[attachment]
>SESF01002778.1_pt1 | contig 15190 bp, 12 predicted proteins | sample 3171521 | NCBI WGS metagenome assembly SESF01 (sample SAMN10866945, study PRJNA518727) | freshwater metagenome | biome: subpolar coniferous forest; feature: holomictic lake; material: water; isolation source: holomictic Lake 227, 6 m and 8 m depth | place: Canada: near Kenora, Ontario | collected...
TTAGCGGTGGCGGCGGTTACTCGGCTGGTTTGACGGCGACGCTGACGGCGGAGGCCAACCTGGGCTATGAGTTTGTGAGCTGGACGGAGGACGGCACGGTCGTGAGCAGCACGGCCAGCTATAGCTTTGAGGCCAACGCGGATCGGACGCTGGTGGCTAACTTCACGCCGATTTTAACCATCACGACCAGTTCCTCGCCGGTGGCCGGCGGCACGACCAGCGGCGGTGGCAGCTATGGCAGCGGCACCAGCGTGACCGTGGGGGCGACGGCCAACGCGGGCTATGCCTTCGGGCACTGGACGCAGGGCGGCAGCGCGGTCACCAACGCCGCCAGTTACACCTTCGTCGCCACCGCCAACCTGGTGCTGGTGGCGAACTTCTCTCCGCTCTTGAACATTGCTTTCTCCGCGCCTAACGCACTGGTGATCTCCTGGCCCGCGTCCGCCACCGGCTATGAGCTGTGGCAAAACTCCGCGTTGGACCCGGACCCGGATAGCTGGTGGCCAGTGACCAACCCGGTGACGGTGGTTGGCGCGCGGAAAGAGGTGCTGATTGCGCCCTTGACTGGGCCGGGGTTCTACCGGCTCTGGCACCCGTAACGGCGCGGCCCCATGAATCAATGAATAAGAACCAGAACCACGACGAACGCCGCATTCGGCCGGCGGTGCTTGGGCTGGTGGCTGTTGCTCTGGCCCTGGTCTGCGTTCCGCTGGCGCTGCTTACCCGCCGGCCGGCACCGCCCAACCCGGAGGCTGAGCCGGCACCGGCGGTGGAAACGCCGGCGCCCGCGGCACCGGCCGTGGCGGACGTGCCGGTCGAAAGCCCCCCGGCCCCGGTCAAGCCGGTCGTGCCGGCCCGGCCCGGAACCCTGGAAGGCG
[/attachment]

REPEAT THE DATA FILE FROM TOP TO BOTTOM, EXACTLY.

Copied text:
>SESF01002778.1_pt1 | contig 15190 bp, 12 predicted proteins | sample 3171521 | NCBI WGS metagenome assembly SESF01 (sample SAMN10866945, study PRJNA518727) | freshwater metagenome | biome: subpolar coniferous forest; feature: holomictic lake; material: water; isolation source: holomictic Lake 227, 6 m and 8 m depth | place: Canada: near Kenora, Ontario | collected...
TTAGCGGTGGCGGCGGTTACTCGGCTGGTTTGACGGCGACGCTGACGGCGGAGGCCAACCTGGGCTATGAGTTTGTGAGCTGGACGGAGGACGGCACGGTCGTGAGCAGCACGGCCAGCTATAGCTTTGAGGCCAACGCGGATCGGACGCTGGTGGCTAACTTCACGCCGATTTTAACCATCACGACCAGTTCCTCGCCGGTGGCCGGCGGCACGACCAGCGGCGGTGGCAGCTATGGCAGCGGCACCAGCGTGACCGTGGGGGCGACGGCCAACGCGGGCTATGCCTTCGGGCACTGGACGCAGGGCGGCAGCGCGGTCACCAACGCCGCCAGTTACACCTTCGTCGCCACCGCCAACCTGGTGCTGGTGGCGAACTTCTCTCCGCTCTTGAACATTGCTTTCTCCGCGCCTAACGCACTGGTGATCTCCTGGCCCGCGTCCGCCACCGGCTATGAGCTGTGGCAAAACTCCGCGTTGGACCCGGACCCGGATAGCTGGTGGCCAGTGACCAACCCGGTGACGGTGGTTGGCGCGCGGAAAGAGGTGCTGATTGCGCCCTTGACTGGGCCGGGGTTCTACCGGCTCTGGCACCCGTAACGGCGCGGCCCCATGAATCAATGAATAAGAACCAGAACCACGACGAACGCCGCATTCGGCCGGCGGTGCTTGGGCTGGTGGCTGTTGCTCTGGCCCTGGTCTGCGTTCCGCTGGCGCTGCTTACCCGCCGGCCGGCACCGCCCAACCCGGAGGCTGAGCCGGCACCGGCGGTGGAAACGCCGGCGCCCGCGGCACCGGCCGTGGCGGACGTGCCGGTCGAAAGCCCCCCGGCCCCGGTCAAGCCGGTCGTGCCGGCCCGGCCCGGAACCCTGGAAGGCG